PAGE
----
Does it seem like all you’re doing these days is buying copious amounts of mobile data and making sure you have batteries for your torches? Well, that can only mean one thing: loadshedding is back! While we tend to associate loadshedding with doom and gloom, it’s becoming one of those things that we’ve just got to deal with because, unfortunately, it doesn’t seem like we’re going to escape the darkness anytime soon.
Did you know that research from Alexander Forbes suggests that South Africa loses over R4 billion every day the country is under Stage 6? The impact of loadshedding stretches far beyond the frustration of having to remember to charge your devices and has now put businesses, and subsequently, livelihoods at risk.
Loadshedding is a nasty thorn in our economy’s side, but with a couple of smart moves and precautions, you as a small business owner have the power to avoid the challenges that come with it.
Let’s first take a look at how loadshedding inconveniences businesses, so you know what to prepare yourself for.
How does loadshedding impact small businesses?
At face value, we often see loadshedding as just an irritation, but it can very easily leave your business with a drastic drop in monthly income, foot traffic and overall performance. The best thing you can do is prepare yourself. You can do that by knowing what to look out for.
- Loss of production: If you rely heavily on electricity to run your business’s machinery and equipment, you’re in for a bout of minimal productivity when loadshedding strikes. Without functioning equipment (thanks to a lack of electricity or an unstable internet connection), you won’t be able to manufacture products, provide services or transact digitally.
- Loss of income: During loadshedding, consumers tend to postpone their shopping to avoid challenges like dark stores where you can’t find what you’re looking for and stores that aren’t able to accept digital payments. The drop in foot traffic that results is what drops your sales and dents your overall income.
- Theft and burglary: The most opportune time for theft and burglary is when the lights are out. Alarm systems are disarmed, it’s easy for thieves to hide in the shadows and your business premises is an easy target.
- Poor connectivity: This one’s for online business owners whose “shops” are basically hosted via the internet. Almost every aspect of online business requires a device and an internet connection to run smoothly. Without it, how would you fulfil orders or communicate with customers?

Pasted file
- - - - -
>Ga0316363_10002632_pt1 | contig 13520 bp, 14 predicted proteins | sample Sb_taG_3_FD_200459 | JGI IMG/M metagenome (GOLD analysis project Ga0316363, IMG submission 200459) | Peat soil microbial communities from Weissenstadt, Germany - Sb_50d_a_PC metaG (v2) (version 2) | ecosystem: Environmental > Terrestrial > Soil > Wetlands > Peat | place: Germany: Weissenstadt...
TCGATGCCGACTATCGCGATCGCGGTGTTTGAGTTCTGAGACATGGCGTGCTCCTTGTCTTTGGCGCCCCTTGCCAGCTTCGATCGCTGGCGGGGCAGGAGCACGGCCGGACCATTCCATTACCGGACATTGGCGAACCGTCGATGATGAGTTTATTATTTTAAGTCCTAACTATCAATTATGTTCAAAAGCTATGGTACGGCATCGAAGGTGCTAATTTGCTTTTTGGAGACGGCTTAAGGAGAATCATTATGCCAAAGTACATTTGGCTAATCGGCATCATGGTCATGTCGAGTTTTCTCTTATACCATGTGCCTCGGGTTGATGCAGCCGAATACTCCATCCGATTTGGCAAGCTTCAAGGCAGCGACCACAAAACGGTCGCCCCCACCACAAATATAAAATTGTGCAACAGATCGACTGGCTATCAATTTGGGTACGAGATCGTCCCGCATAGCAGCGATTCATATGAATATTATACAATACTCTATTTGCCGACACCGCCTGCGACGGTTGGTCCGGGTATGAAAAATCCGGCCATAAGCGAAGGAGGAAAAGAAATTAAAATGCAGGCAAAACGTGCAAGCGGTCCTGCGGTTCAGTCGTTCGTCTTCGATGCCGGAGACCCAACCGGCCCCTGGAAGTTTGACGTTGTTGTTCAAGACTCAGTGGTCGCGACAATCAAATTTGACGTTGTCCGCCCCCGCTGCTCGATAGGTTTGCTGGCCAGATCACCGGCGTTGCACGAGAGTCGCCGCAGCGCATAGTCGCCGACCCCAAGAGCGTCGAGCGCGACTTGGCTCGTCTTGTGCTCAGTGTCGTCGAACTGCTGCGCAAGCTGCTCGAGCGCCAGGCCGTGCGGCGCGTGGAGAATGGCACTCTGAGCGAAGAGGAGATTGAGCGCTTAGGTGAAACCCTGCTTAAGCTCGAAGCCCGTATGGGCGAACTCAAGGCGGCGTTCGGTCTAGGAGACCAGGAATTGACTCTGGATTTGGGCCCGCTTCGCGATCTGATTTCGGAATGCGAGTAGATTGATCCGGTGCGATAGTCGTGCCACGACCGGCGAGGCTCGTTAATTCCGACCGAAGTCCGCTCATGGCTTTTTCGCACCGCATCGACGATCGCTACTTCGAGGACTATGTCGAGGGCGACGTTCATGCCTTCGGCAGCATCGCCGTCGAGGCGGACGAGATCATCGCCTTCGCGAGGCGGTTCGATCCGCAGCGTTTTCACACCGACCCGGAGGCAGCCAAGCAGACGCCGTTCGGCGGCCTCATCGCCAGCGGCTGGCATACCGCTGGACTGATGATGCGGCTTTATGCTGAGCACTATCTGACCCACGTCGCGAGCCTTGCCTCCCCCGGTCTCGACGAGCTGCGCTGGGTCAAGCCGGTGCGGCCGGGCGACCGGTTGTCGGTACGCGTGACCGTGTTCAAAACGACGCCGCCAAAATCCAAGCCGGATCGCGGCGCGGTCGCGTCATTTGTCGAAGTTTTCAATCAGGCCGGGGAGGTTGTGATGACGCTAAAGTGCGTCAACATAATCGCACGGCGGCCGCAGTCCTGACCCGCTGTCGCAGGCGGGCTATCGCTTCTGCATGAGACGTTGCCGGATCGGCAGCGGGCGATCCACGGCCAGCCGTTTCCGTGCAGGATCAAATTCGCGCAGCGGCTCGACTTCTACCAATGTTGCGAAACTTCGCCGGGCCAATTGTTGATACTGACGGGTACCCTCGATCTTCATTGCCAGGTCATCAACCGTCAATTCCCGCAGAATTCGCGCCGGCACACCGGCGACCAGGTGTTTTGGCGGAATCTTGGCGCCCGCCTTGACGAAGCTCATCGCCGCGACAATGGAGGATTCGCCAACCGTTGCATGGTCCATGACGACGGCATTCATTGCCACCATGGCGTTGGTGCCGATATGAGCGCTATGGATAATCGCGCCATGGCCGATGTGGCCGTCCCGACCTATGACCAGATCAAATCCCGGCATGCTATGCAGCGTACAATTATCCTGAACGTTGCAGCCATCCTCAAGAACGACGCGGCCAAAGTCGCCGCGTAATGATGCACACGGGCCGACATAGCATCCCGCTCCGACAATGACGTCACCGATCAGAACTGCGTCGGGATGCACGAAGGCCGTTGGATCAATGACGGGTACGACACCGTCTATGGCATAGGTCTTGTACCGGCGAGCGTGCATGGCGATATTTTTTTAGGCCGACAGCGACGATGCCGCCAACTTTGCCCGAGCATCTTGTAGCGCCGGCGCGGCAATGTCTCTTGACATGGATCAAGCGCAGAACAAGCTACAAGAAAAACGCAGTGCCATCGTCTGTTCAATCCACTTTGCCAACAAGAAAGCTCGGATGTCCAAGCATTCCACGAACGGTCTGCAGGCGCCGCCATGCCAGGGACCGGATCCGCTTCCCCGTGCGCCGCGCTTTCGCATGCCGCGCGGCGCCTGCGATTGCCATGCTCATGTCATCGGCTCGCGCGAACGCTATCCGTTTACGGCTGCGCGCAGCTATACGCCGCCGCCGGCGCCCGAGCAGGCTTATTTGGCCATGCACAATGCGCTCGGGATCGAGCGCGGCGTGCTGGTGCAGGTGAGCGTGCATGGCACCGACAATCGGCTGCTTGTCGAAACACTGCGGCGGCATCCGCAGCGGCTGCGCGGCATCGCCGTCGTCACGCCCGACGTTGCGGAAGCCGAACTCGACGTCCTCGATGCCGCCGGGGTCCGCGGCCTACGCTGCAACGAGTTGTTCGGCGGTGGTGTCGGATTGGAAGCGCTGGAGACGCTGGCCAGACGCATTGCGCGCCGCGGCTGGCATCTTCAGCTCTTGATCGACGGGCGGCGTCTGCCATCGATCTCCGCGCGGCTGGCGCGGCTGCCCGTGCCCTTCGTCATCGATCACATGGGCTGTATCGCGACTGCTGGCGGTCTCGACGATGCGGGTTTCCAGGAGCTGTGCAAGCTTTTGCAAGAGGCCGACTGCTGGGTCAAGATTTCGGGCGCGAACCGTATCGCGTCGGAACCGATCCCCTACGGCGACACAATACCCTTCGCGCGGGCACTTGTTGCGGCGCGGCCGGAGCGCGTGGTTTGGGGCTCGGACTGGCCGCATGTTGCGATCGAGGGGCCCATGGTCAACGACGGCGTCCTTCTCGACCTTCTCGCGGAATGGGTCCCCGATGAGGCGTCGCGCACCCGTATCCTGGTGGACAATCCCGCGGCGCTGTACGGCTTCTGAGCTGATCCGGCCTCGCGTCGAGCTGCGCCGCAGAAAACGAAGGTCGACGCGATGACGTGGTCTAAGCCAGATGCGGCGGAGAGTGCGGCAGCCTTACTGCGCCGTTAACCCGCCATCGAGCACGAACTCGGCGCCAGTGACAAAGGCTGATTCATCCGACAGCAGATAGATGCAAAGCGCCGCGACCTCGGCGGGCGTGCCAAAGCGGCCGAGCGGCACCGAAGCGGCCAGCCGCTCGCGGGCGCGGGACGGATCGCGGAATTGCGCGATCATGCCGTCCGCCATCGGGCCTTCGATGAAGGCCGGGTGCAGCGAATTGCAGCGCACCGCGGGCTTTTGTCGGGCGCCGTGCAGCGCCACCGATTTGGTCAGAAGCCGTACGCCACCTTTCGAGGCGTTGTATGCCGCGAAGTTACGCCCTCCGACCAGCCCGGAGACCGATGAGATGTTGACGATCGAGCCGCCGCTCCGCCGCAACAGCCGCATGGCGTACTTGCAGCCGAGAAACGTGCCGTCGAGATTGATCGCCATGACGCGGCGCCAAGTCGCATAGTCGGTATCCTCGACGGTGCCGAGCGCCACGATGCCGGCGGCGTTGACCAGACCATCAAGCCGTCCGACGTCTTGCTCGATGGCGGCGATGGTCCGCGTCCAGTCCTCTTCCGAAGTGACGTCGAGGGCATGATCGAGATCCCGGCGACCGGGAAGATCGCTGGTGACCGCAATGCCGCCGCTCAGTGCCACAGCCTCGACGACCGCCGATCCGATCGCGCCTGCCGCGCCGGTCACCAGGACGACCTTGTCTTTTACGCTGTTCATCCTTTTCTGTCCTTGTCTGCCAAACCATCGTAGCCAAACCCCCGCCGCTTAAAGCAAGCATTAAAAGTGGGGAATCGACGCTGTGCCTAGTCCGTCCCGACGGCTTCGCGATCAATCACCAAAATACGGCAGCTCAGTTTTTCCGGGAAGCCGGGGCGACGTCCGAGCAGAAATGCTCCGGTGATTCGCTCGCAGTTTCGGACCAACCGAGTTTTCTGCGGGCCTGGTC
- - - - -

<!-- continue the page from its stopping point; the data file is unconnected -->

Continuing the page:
Keen to learn more about how to protect your small business operations beyond the physical realm? Read this to find out how to prevent cyberattacks.
How to run a small business with loadshedding
It’s no use knowing about all the things that can go wrong when loadshedding hits, with no idea about how to avoid the risk, or at least minimise the damage. We know how protective small business owners are over the source of your bread and butter, so here are some practical measures you can put in place to keep the loadshedding woes at bay.
- Make it your duty to stay informed at all times. You should always know what stage of loadshedding your area is in and what time you’ll be affected. The last thing you need is to be surprised (and left in the dark, scrambling for a torch!).
- Look for alternative energy solutions. It’s becoming increasingly popular for businesses to invest in UPSs (uninterrupted power supply), generators and solar power systems so that they’re not affected by loadshedding. While this can be quite a costly investment, many believe that the benefits far outweigh the cost.
- Back up your data. When loadshedding kicks in and you lose connectivity or your device switches off, it’s easy to find yourself in a situation where you lose the document you were working on or unsaved records just disappear into thin air. Save yourself the stress of having to go through that and make it a regular practice to back up your data so that loadshedding doesn’t pull a fast one on you!
- Unplug your equipment from wall sockets. Once the dreaded dark hours are over, and the electricity has returned, the power surge impacts the steady voltage flow in the electrical system, which can damage the electronic components of the equipment that’s plugged in.
- Plan ahead to maintain productivity. Try your best to plan your day around loadshedding. Allocate those couple of hours of loadshedding to tasks you can complete without electricity. Maybe a good spring cleaning? Or perhaps some organising? How about dedicating the time to some upskilling? Flip the switch and make the most out of loadshedding to end the day feeling like you managed to get a lot done despite the challenges.
Running your own business can be quite stressful, to say the least. Check this out if entrepreneurship has been leaving you fearing for the worst and you need some help navigating the business blues.
Ready to power through the darkness?
Sometimes you just can’t control what happens to you (or your business), but what you do have control over is how you deal with challenging circumstances. Loadshedding is indeed a major threat to small businesses, but if you’re proactive and determined to succeed, not even loadshedding can stand in your way.
All the best beating the blackouts, folks. We’re rooting for you!